Times of India Editorial Speaks Out
TIMES EDITORIAL: Enough is enough
We can either dismiss what happened in Delhi on Saturday as just another in a long line of terror attacks on Indian soil, and pray that there’s at least a decent interval before we are hit again. Or, we can send out a hard-hitting, unambiguous message: that we are not willing to accept such outrages as part of our fate, and are determined to do whatever it takes to protect our citizens. This is no occasion to be genteel and ‘civilised’ in our response. It’s time we got angry. Not a blind anger that lashes out at everything in its path—for that would play into the hands of the very people who perpetrate such acts of terror, and be self-defeating. But an anger that builds resolve, that ensures we do not forget the mothers, fathers and children who went shopping for Diwali and Id and whose pictures poured into newspaper offices a few hours later, except that they were disfigured and charred beyond recognition.
This is an act of war, doesn’t matter that it’s not been officially declared as one.
It calls for a scale and intensity of response comparable to London’s, where the number of deaths was actually fewer than Delhi’s and far, far fewer than Mumbai’s in 1993. This paper has consistently waged a war for peace, and we remain committed to that path. But it’s equally clear that peace cannot be a one-way road. There are indications that the perpetrators of the serial blasts may have been schooled in jihadi hatred on Pakistani soil. The burden of evidence points to the Lashkar-e-Toiba
; one of its offshoots has already claimed responsibility for the crime. LeT had tried to mar August 15 and were waiting for the next big celebration to hit India. The group has sleeper cells across the country and doesn’t necessarily depend on Kashmir to ferry in terrorists. It can call in operatives based in Nepal and Bangladesh. That it continues to enjoy Islamabad’s patronage is no secret.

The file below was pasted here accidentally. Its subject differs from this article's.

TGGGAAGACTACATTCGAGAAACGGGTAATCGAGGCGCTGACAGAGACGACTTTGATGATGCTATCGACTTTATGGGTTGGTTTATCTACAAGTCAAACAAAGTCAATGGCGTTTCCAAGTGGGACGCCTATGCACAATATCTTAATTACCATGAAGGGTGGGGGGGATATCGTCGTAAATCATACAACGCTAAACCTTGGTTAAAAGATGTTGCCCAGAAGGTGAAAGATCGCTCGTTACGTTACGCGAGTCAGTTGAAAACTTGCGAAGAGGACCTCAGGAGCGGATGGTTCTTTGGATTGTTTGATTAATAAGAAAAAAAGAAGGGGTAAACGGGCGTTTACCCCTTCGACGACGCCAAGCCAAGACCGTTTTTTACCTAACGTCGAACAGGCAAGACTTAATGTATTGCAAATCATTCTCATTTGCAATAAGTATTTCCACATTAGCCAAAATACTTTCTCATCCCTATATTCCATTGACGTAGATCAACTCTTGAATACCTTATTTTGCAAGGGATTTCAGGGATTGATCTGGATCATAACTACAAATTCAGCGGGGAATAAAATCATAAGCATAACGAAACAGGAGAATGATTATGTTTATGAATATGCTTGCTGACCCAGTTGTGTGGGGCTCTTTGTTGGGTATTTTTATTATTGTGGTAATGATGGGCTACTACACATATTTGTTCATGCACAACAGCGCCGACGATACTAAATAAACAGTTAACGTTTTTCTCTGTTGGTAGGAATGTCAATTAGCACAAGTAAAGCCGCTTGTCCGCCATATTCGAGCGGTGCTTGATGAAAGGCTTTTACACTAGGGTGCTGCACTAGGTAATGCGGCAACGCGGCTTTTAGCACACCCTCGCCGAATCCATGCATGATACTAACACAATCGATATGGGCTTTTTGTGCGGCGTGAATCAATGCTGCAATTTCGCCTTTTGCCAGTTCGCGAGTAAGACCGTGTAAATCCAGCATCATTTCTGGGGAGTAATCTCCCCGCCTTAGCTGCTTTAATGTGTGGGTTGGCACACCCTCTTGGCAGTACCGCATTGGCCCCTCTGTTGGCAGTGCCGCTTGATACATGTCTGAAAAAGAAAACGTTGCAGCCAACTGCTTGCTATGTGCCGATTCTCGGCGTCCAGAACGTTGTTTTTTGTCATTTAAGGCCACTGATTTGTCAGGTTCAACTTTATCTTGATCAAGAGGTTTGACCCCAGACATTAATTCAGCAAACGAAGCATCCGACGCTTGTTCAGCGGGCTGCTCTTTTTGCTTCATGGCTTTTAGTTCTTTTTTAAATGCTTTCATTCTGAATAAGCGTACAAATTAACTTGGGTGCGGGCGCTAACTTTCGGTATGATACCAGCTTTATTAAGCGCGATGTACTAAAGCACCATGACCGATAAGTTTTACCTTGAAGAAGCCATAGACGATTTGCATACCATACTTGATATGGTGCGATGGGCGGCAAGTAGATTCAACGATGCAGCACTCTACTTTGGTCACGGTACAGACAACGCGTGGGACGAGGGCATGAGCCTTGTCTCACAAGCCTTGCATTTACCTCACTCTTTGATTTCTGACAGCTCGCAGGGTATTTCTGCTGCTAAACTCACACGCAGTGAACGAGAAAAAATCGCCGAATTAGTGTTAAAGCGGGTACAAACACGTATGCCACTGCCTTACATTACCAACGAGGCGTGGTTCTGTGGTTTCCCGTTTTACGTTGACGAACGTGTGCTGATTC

It may be premature to walk away from the negotiating table, at least not until such time as there is clinching evidence of Islamabad’s complicity. But New Delhi must tenaciously work at building a case that proves that Pakistani soil remains the springboard of terror attacks and go international with it. On the domestic front, there is a crying need to strengthen our soft infrastructure: just as we need world-class roads and ports, we also need world-class law and order, intelligence and anti-terror agencies. Finally—and much as we may dislike the idea—we need to accept that in times such as these, even a democratic, civil society must accept that there can be limits to freedom. The US has made itself extremely unpopular with its new homeland security laws, but if that’s what it takes to save innocent lives, it’s a sacrifice worth making.